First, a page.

Does psychopathy have an origin?

I am going to make no pretense as to thinking that I have any involved knowledge in the social sciences or the humanities to comment on a serious level on the topic of the psychopath. However, their mystique attracts me on a “Hollywood Movie” level, and I somehow get the feeling that they are not the inscrutable evil geniuses that are portrayed in these movies.

I read into the literature, and I am confronted by a hornet’s nest of conflicting definitions. Psychiatrists, social workers, psychologists and psychoanalysts do not seem to agree on the details, but I, as the reader of such things, would like to put together something that is plausible by me, as mentally put together over the years. I apologize in advance for not having references for everything I say, but I already warned you about not being strictly academic at the start.

We more or less all agree on the problem with these people. They are beyond selfish, they lack empathy, they have shallow charm, are cold-hearted, manipulative, irresponsible, and lack guilt or remorse. Unlike the stereotype, they do not have above-average IQ. Their intelligence is normally distributed like the rest of us.

Narcississm is currently thought to be part of the same package, and is part of the symptom outlay of psychopaths. To see the differences, from how I understand it, you have to travel inward. Psychopaths have a low autonomic arousal. For the common person, that means their “flight or fight” system doesn’t work like it does for us. They never get afraid of anything. Now, I wish I were that macho, and I guess we all wish were were a little tougher to face life’s sticky situations. But in the case of the psychopath, it makes them utterly reckless. They have no concern for their own safety, or the safety of anyone else.

Everything I have told you about psychopaths so far has probably given the impression that these folks are no picnic. Good. Frankly, these are just people you avoid. The literature states pretty clearly that even a trained therapist can’t change them, so don’t bother trying yourself.

Hearing of their low autonomic arousal made me think: most modern literature I have read states there are a higher concentration of psychopaths in modern industrial societies, particularly in large business institutions. I am not aware of any data that would have stated that the number of psychopaths diagnosed has risen in the last 60 years since the classification was first coined or even since the first popular book on the topic by the late Hervey Cleckley was written (of whcih I am aware), called “The Mask of Sanity” (you can Google yourself a copy of the classic third edition of the book in PDF). But I find it un-necessary to think in these terms. I believe we have had them all along. I believe psychopaths are as old as our species. I shall stop short of pretending I can find a genetic basis, however.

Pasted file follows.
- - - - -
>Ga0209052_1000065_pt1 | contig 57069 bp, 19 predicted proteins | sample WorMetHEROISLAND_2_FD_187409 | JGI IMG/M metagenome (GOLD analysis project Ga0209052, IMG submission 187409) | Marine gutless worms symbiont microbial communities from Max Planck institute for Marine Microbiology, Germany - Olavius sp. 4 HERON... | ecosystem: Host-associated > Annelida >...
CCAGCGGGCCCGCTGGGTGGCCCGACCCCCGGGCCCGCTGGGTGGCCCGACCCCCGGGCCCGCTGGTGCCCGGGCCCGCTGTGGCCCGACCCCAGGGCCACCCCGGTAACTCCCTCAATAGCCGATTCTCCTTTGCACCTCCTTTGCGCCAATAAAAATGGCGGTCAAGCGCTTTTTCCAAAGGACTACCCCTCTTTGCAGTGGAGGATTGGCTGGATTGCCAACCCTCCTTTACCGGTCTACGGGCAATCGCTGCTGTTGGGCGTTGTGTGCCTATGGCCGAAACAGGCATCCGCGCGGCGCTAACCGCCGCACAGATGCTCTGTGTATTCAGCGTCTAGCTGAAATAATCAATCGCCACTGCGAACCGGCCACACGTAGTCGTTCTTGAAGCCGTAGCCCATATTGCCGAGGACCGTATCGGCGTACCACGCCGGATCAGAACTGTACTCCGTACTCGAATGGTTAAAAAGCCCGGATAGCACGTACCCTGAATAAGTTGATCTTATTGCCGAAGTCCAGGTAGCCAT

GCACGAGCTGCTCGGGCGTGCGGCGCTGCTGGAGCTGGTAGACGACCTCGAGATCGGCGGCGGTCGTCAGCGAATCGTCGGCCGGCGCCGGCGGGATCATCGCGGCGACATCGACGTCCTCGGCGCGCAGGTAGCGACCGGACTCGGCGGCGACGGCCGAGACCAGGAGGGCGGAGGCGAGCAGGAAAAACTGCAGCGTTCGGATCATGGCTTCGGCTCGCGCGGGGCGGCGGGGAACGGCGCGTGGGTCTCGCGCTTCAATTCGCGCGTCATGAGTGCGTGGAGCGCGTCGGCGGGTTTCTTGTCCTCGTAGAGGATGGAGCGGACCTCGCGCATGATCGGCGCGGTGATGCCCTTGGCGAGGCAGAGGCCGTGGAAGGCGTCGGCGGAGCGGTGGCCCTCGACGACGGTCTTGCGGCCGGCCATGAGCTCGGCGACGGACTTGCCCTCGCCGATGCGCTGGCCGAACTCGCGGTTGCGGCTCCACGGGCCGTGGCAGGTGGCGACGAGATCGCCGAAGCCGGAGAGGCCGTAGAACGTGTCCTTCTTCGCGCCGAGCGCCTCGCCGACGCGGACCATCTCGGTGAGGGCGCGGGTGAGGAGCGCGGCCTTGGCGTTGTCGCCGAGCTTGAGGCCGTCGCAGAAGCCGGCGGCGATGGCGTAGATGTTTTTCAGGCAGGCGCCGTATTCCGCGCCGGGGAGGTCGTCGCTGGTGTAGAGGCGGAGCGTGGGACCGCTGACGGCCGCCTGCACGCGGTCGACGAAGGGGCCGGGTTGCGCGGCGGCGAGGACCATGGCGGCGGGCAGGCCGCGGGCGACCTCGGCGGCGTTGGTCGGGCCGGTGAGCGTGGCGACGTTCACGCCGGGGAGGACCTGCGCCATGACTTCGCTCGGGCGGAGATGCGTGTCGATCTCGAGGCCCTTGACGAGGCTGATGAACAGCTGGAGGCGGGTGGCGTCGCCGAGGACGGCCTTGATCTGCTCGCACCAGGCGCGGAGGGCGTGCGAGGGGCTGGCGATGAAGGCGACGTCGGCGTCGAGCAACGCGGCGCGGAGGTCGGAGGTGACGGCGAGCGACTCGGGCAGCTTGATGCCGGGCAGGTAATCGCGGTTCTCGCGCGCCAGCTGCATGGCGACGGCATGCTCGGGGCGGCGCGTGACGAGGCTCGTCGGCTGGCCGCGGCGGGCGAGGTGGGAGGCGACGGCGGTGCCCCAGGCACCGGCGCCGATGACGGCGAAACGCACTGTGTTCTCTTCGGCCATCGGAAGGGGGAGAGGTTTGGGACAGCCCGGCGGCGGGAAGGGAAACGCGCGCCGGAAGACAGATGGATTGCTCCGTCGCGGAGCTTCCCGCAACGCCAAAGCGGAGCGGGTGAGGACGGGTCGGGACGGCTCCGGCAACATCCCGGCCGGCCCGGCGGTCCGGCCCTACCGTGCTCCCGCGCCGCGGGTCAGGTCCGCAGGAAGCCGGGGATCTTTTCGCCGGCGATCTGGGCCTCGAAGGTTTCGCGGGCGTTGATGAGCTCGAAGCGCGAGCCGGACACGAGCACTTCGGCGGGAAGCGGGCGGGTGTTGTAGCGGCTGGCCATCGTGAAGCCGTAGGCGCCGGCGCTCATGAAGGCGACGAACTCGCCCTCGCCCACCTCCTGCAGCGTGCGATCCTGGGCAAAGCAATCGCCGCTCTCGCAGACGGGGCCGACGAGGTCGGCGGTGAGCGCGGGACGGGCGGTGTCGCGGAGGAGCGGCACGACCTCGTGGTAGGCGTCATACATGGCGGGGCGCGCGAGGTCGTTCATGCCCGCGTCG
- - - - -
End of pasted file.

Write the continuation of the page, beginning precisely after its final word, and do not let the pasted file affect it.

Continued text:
Nobody has any evidence of this idea that they go as far back as our species, but I don’t see why not. In the early days of Homo sapiens, the world was a much harsher place as we had not developed agriculture, probably hadn’t yet developed any good weapons, we were competing against Homo neanderthalis for the same resources. Recent eveidence had shown that the Neaderthals had larger brain cases than us, and that meant they were likely smarter than us. Evidence had also shown they were less selfish. There were no evidence of a conflict. They were there once, and then they weren’t.

I would estimate that in early Man, that is, Man the hunter-gatherer, looked upon those who could kill the biggest and fiercest animal with the most awe and respect. A psychopath wrestling a tiger with whatever weapons avaialble would mean that, due to the psychopath’s low fight-or flight reponse, that all the panicking is being done by the tiger. Maybe the psychopath comes out heavily bruised and scarred, but only the tiger dies, and the tribe is in awe of the hunter’s prowess. People like that are the stuff of legends. Not only do I think psychopaths had a place in early societies, I believe it was likely that they would be seen as essential to the survival of the tribe. All of these things fulfill the psychopath’s demands to be surrounded by admirers, worshipped, and to be considered superior to others in every way. Other hunters may try to match the psychopath, but they are beset by having a functioning autonomic system. They are not reckless enough.

The proportion of them that exist in all societies means that even in ancient societies, our lack of respect for the environment has always left a footprint everywhere we have settled. I would guess that the lack of respect would be proportional to the prevalence of psychopaths in that population.

In modern industrial societies, we have no need for them, but they are still around living out what has become a parasitic existence.